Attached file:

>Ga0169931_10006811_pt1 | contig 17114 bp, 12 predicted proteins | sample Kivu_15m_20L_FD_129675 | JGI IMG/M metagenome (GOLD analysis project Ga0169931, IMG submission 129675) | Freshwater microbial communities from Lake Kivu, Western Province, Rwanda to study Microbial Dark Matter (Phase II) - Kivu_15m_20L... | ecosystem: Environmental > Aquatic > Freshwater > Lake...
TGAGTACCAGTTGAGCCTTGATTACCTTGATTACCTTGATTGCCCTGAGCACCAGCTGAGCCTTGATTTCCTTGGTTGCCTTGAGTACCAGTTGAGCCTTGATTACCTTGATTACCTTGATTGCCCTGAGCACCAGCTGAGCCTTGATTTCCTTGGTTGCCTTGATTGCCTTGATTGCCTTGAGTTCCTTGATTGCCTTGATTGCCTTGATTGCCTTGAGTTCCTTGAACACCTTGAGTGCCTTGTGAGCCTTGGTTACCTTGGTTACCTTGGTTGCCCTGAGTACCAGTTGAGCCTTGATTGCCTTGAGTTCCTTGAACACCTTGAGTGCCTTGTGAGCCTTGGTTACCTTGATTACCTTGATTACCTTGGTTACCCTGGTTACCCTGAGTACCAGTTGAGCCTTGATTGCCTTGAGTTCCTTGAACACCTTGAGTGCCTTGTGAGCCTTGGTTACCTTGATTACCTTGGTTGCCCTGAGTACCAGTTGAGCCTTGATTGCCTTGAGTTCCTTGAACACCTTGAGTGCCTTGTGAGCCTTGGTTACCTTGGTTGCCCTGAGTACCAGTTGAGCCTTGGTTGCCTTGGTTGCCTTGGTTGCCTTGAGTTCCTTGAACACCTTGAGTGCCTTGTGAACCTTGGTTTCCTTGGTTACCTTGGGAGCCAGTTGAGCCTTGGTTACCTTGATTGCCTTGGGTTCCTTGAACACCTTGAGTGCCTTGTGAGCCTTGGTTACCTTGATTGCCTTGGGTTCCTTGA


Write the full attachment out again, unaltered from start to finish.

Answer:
>Ga0169931_10006811_pt1 | contig 17114 bp, 12 predicted proteins | sample Kivu_15m_20L_FD_129675 | JGI IMG/M metagenome (GOLD analysis project Ga0169931, IMG submission 129675) | Freshwater microbial communities from Lake Kivu, Western Province, Rwanda to study Microbial Dark Matter (Phase II) - Kivu_15m_20L... | ecosystem: Environmental > Aquatic > Freshwater > Lake...
TGAGTACCAGTTGAGCCTTGATTACCTTGATTACCTTGATTGCCCTGAGCACCAGCTGAGCCTTGATTTCCTTGGTTGCCTTGAGTACCAGTTGAGCCTTGATTACCTTGATTACCTTGATTGCCCTGAGCACCAGCTGAGCCTTGATTTCCTTGGTTGCCTTGATTGCCTTGATTGCCTTGAGTTCCTTGATTGCCTTGATTGCCTTGATTGCCTTGAGTTCCTTGAACACCTTGAGTGCCTTGTGAGCCTTGGTTACCTTGGTTACCTTGGTTGCCCTGAGTACCAGTTGAGCCTTGATTGCCTTGAGTTCCTTGAACACCTTGAGTGCCTTGTGAGCCTTGGTTACCTTGATTACCTTGATTACCTTGGTTACCCTGGTTACCCTGAGTACCAGTTGAGCCTTGATTGCCTTGAGTTCCTTGAACACCTTGAGTGCCTTGTGAGCCTTGGTTACCTTGATTACCTTGGTTGCCCTGAGTACCAGTTGAGCCTTGATTGCCTTGAGTTCCTTGAACACCTTGAGTGCCTTGTGAGCCTTGGTTACCTTGGTTGCCCTGAGTACCAGTTGAGCCTTGGTTGCCTTGGTTGCCTTGGTTGCCTTGAGTTCCTTGAACACCTTGAGTGCCTTGTGAACCTTGGTTTCCTTGGTTACCTTGGGAGCCAGTTGAGCCTTGGTTACCTTGATTGCCTTGGGTTCCTTGAACACCTTGAGTGCCTTGTGAGCCTTGGTTACCTTGATTGCCTTGGGTTCCTTGA